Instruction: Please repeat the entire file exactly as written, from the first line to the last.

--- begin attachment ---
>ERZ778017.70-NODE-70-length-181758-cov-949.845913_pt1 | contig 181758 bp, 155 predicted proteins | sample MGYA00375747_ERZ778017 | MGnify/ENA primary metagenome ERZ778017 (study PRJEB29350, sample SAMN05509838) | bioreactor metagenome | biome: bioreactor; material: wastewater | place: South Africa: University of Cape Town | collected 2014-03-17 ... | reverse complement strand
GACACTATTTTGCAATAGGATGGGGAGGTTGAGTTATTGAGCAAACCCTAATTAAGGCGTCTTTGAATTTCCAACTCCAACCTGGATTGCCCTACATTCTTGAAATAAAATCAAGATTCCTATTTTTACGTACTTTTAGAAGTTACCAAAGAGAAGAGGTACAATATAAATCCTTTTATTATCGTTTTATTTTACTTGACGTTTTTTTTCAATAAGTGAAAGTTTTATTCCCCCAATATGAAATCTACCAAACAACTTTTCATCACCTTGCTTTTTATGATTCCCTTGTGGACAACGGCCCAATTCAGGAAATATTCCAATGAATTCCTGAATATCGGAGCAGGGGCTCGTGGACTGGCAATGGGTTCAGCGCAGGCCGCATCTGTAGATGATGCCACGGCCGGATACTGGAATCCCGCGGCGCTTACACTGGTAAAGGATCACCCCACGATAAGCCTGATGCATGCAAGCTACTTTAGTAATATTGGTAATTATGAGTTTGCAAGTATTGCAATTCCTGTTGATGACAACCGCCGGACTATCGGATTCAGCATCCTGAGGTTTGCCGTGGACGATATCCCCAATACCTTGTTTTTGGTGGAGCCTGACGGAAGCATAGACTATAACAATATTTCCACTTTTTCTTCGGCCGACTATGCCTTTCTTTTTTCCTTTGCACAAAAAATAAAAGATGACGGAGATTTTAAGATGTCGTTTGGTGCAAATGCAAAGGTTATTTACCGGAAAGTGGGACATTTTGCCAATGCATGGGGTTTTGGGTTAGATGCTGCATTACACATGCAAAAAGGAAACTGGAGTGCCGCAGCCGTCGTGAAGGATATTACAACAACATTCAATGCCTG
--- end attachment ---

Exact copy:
>ERZ778017.70-NODE-70-length-181758-cov-949.845913_pt1 | contig 181758 bp, 155 predicted proteins | sample MGYA00375747_ERZ778017 | MGnify/ENA primary metagenome ERZ778017 (study PRJEB29350, sample SAMN05509838) | bioreactor metagenome | biome: bioreactor; material: wastewater | place: South Africa: University of Cape Town | collected 2014-03-17 ... | reverse complement strand
GACACTATTTTGCAATAGGATGGGGAGGTTGAGTTATTGAGCAAACCCTAATTAAGGCGTCTTTGAATTTCCAACTCCAACCTGGATTGCCCTACATTCTTGAAATAAAATCAAGATTCCTATTTTTACGTACTTTTAGAAGTTACCAAAGAGAAGAGGTACAATATAAATCCTTTTATTATCGTTTTATTTTACTTGACGTTTTTTTTCAATAAGTGAAAGTTTTATTCCCCCAATATGAAATCTACCAAACAACTTTTCATCACCTTGCTTTTTATGATTCCCTTGTGGACAACGGCCCAATTCAGGAAATATTCCAATGAATTCCTGAATATCGGAGCAGGGGCTCGTGGACTGGCAATGGGTTCAGCGCAGGCCGCATCTGTAGATGATGCCACGGCCGGATACTGGAATCCCGCGGCGCTTACACTGGTAAAGGATCACCCCACGATAAGCCTGATGCATGCAAGCTACTTTAGTAATATTGGTAATTATGAGTTTGCAAGTATTGCAATTCCTGTTGATGACAACCGCCGGACTATCGGATTCAGCATCCTGAGGTTTGCCGTGGACGATATCCCCAATACCTTGTTTTTGGTGGAGCCTGACGGAAGCATAGACTATAACAATATTTCCACTTTTTCTTCGGCCGACTATGCCTTTCTTTTTTCCTTTGCACAAAAAATAAAAGATGACGGAGATTTTAAGATGTCGTTTGGTGCAAATGCAAAGGTTATTTACCGGAAAGTGGGACATTTTGCCAATGCATGGGGTTTTGGGTTAGATGCTGCATTACACATGCAAAAAGGAAACTGGAGTGCCGCAGCCGTCGTGAAGGATATTACAACAACATTCAATGCCTG